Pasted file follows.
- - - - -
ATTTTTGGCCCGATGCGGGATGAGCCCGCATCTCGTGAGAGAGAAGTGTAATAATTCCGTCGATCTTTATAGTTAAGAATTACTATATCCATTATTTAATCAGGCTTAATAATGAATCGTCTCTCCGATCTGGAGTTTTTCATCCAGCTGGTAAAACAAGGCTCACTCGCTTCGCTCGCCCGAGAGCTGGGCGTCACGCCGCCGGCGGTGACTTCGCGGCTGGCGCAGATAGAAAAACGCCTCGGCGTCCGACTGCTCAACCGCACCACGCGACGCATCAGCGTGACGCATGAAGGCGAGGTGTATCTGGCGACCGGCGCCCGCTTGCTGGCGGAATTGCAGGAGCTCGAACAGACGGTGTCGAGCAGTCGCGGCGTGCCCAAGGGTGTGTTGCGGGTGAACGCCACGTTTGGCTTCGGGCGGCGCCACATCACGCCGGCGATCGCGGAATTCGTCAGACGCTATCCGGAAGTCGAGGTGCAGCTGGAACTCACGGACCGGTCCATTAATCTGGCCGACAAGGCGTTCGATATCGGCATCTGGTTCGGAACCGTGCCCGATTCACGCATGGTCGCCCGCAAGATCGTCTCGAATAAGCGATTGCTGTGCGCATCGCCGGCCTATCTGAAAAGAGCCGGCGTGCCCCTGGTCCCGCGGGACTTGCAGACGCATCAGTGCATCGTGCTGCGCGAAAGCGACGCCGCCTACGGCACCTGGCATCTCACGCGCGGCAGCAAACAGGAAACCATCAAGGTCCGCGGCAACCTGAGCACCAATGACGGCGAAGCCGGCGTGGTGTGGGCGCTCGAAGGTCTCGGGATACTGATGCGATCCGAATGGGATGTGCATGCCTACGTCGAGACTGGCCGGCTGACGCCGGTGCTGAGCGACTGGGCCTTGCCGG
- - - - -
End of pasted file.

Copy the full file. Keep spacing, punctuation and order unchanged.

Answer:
ATTTTTGGCCCGATGCGGGATGAGCCCGCATCTCGTGAGAGAGAAGTGTAATAATTCCGTCGATCTTTATAGTTAAGAATTACTATATCCATTATTTAATCAGGCTTAATAATGAATCGTCTCTCCGATCTGGAGTTTTTCATCCAGCTGGTAAAACAAGGCTCACTCGCTTCGCTCGCCCGAGAGCTGGGCGTCACGCCGCCGGCGGTGACTTCGCGGCTGGCGCAGATAGAAAAACGCCTCGGCGTCCGACTGCTCAACCGCACCACGCGACGCATCAGCGTGACGCATGAAGGCGAGGTGTATCTGGCGACCGGCGCCCGCTTGCTGGCGGAATTGCAGGAGCTCGAACAGACGGTGTCGAGCAGTCGCGGCGTGCCCAAGGGTGTGTTGCGGGTGAACGCCACGTTTGGCTTCGGGCGGCGCCACATCACGCCGGCGATCGCGGAATTCGTCAGACGCTATCCGGAAGTCGAGGTGCAGCTGGAACTCACGGACCGGTCCATTAATCTGGCCGACAAGGCGTTCGATATCGGCATCTGGTTCGGAACCGTGCCCGATTCACGCATGGTCGCCCGCAAGATCGTCTCGAATAAGCGATTGCTGTGCGCATCGCCGGCCTATCTGAAAAGAGCCGGCGTGCCCCTGGTCCCGCGGGACTTGCAGACGCATCAGTGCATCGTGCTGCGCGAAAGCGACGCCGCCTACGGCACCTGGCATCTCACGCGCGGCAGCAAACAGGAAACCATCAAGGTCCGCGGCAACCTGAGCACCAATGACGGCGAAGCCGGCGTGGTGTGGGCGCTCGAAGGTCTCGGGATACTGATGCGATCCGAATGGGATGTGCATGCCTACGTCGAGACTGGCCGGCTGACGCCGGTGCTGAGCGACTGGGCCTTGCCGG